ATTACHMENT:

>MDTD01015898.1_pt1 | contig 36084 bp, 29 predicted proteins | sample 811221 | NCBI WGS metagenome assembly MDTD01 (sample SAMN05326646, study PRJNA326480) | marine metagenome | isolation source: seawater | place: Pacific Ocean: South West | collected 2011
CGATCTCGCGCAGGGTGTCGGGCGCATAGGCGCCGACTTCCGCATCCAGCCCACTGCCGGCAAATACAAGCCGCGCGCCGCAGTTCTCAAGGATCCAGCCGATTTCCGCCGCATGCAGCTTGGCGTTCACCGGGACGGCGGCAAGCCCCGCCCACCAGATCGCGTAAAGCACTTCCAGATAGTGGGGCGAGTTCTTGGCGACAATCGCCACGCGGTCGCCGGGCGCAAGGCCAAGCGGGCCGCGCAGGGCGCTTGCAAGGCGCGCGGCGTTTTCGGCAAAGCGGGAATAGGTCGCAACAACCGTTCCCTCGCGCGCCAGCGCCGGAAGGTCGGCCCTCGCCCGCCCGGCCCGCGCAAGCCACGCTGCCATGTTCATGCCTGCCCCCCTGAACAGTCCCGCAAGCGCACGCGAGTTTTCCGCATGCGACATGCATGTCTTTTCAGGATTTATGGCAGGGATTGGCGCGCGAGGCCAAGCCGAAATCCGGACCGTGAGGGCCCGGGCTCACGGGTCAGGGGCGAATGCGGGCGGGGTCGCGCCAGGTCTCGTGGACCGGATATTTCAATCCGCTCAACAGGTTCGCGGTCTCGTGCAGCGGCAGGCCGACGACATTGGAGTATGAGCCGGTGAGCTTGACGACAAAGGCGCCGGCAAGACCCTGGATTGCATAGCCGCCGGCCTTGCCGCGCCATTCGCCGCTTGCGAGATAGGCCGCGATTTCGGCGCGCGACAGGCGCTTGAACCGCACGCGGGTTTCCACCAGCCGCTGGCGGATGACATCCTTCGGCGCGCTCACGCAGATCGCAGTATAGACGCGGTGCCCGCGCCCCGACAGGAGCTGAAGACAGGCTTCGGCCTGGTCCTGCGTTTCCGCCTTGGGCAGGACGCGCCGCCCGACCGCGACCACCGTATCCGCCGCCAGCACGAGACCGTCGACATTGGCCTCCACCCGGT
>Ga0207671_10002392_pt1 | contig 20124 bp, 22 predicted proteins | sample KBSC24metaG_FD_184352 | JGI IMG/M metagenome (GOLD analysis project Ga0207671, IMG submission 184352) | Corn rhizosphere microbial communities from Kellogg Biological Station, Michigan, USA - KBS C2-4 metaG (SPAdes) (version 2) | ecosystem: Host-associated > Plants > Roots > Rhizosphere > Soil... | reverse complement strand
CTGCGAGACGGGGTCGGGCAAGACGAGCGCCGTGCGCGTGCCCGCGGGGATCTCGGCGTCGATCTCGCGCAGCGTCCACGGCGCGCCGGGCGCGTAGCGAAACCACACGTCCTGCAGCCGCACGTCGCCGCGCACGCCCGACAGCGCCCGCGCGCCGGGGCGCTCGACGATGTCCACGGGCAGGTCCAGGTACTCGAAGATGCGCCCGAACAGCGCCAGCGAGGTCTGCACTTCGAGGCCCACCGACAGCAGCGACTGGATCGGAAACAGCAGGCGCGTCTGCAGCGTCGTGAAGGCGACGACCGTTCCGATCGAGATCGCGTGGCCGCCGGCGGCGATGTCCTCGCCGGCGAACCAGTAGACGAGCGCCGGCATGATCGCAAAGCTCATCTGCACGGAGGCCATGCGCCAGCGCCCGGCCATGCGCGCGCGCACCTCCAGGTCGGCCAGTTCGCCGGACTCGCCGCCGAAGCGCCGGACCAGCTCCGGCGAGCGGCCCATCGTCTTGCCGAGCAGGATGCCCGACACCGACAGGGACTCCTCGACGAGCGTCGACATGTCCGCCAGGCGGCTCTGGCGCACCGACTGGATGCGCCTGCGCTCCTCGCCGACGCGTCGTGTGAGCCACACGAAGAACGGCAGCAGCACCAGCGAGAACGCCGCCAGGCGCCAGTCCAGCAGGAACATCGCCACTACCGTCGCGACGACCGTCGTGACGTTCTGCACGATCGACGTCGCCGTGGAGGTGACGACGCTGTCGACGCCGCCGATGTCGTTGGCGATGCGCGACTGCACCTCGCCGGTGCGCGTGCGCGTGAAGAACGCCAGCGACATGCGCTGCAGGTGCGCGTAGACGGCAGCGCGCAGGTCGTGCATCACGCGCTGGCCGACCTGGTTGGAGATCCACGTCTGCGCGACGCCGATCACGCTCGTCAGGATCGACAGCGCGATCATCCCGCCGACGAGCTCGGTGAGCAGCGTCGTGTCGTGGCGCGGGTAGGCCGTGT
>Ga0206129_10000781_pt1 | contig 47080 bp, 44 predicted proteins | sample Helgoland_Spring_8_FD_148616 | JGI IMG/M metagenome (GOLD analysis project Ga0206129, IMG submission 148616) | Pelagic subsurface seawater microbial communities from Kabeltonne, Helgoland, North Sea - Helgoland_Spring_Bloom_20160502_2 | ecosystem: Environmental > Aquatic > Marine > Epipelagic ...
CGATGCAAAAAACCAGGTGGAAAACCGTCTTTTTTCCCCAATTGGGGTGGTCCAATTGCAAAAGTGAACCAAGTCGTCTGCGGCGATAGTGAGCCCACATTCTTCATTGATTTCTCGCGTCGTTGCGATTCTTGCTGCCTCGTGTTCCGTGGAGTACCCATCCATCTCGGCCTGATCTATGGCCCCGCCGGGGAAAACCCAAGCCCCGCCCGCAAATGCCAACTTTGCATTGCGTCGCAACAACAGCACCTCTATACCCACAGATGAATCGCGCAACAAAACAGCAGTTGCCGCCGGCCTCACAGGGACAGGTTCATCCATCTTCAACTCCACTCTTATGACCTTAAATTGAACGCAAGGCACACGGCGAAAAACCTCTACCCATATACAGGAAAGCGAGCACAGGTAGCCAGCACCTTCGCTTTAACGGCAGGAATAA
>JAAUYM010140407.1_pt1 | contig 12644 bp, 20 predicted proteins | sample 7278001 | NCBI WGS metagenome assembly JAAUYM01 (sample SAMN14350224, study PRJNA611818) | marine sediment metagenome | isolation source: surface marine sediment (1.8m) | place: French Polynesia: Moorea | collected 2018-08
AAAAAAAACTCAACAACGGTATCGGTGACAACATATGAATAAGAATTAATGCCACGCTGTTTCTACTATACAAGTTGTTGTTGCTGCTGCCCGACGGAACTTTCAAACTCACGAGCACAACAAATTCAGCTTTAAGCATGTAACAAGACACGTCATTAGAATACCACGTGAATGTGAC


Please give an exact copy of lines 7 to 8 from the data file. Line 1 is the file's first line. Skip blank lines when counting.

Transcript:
>JAAUYM010140407.1_pt1 | contig 12644 bp, 20 predicted proteins | sample 7278001 | NCBI WGS metagenome assembly JAAUYM01 (sample SAMN14350224, study PRJNA611818) | marine sediment metagenome | isolation source: surface marine sediment (1.8m) | place: French Polynesia: Moorea | collected 2018-08
AAAAAAAACTCAACAACGGTATCGGTGACAACATATGAATAAGAATTAATGCCACGCTGTTTCTACTATACAAGTTGTTGTTGCTGCTGCCCGACGGAACTTTCAAACTCACGAGCACAACAAATTCAGCTTTAAGCATGTAACAAGACACGTCATTAGAATACCACGTGAATGTGAC